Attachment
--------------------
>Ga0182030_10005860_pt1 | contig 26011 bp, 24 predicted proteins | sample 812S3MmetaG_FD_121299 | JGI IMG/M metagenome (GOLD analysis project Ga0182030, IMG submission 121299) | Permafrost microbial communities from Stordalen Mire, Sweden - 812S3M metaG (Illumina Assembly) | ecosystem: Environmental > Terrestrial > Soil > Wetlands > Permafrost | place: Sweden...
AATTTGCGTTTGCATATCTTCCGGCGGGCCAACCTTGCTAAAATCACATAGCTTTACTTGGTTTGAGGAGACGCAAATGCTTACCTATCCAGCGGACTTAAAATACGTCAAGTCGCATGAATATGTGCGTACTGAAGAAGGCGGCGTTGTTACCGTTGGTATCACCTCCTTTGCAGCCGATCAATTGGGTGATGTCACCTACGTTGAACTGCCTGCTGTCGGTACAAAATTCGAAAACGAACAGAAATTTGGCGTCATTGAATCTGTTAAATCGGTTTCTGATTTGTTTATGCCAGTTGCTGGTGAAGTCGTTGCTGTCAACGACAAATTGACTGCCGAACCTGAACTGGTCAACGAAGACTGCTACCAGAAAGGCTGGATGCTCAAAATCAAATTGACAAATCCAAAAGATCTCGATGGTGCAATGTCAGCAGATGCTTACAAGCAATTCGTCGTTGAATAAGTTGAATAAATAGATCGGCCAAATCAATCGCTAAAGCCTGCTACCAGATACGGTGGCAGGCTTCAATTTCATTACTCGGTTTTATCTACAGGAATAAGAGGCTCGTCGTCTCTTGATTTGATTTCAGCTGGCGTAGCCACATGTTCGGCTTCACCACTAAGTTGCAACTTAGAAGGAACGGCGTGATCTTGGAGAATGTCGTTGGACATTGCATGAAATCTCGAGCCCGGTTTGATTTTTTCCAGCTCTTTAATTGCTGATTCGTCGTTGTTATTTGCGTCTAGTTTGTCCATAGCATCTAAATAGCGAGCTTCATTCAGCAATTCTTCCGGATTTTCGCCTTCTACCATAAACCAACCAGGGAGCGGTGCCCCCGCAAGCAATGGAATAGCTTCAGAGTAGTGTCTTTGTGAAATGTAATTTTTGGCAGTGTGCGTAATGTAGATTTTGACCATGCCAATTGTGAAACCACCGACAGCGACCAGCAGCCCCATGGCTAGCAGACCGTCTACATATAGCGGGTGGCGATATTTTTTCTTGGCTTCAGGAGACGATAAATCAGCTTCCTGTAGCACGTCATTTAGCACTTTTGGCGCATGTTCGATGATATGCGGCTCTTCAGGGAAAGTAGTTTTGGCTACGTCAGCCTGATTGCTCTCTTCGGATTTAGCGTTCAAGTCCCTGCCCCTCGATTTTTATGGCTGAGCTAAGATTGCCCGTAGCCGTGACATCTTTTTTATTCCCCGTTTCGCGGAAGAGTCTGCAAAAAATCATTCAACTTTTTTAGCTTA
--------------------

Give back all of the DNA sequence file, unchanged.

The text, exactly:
>Ga0182030_10005860_pt1 | contig 26011 bp, 24 predicted proteins | sample 812S3MmetaG_FD_121299 | JGI IMG/M metagenome (GOLD analysis project Ga0182030, IMG submission 121299) | Permafrost microbial communities from Stordalen Mire, Sweden - 812S3M metaG (Illumina Assembly) | ecosystem: Environmental > Terrestrial > Soil > Wetlands > Permafrost | place: Sweden...
AATTTGCGTTTGCATATCTTCCGGCGGGCCAACCTTGCTAAAATCACATAGCTTTACTTGGTTTGAGGAGACGCAAATGCTTACCTATCCAGCGGACTTAAAATACGTCAAGTCGCATGAATATGTGCGTACTGAAGAAGGCGGCGTTGTTACCGTTGGTATCACCTCCTTTGCAGCCGATCAATTGGGTGATGTCACCTACGTTGAACTGCCTGCTGTCGGTACAAAATTCGAAAACGAACAGAAATTTGGCGTCATTGAATCTGTTAAATCGGTTTCTGATTTGTTTATGCCAGTTGCTGGTGAAGTCGTTGCTGTCAACGACAAATTGACTGCCGAACCTGAACTGGTCAACGAAGACTGCTACCAGAAAGGCTGGATGCTCAAAATCAAATTGACAAATCCAAAAGATCTCGATGGTGCAATGTCAGCAGATGCTTACAAGCAATTCGTCGTTGAATAAGTTGAATAAATAGATCGGCCAAATCAATCGCTAAAGCCTGCTACCAGATACGGTGGCAGGCTTCAATTTCATTACTCGGTTTTATCTACAGGAATAAGAGGCTCGTCGTCTCTTGATTTGATTTCAGCTGGCGTAGCCACATGTTCGGCTTCACCACTAAGTTGCAACTTAGAAGGAACGGCGTGATCTTGGAGAATGTCGTTGGACATTGCATGAAATCTCGAGCCCGGTTTGATTTTTTCCAGCTCTTTAATTGCTGATTCGTCGTTGTTATTTGCGTCTAGTTTGTCCATAGCATCTAAATAGCGAGCTTCATTCAGCAATTCTTCCGGATTTTCGCCTTCTACCATAAACCAACCAGGGAGCGGTGCCCCCGCAAGCAATGGAATAGCTTCAGAGTAGTGTCTTTGTGAAATGTAATTTTTGGCAGTGTGCGTAATGTAGATTTTGACCATGCCAATTGTGAAACCACCGACAGCGACCAGCAGCCCCATGGCTAGCAGACCGTCTACATATAGCGGGTGGCGATATTTTTTCTTGGCTTCAGGAGACGATAAATCAGCTTCCTGTAGCACGTCATTTAGCACTTTTGGCGCATGTTCGATGATATGCGGCTCTTCAGGGAAAGTAGTTTTGGCTACGTCAGCCTGATTGCTCTCTTCGGATTTAGCGTTCAAGTCCCTGCCCCTCGATTTTTATGGCTGAGCTAAGATTGCCCGTAGCCGTGACATCTTTTTTATTCCCCGTTTCGCGGAAGAGTCTGCAAAAAATCATTCAACTTTTTTAGCTTA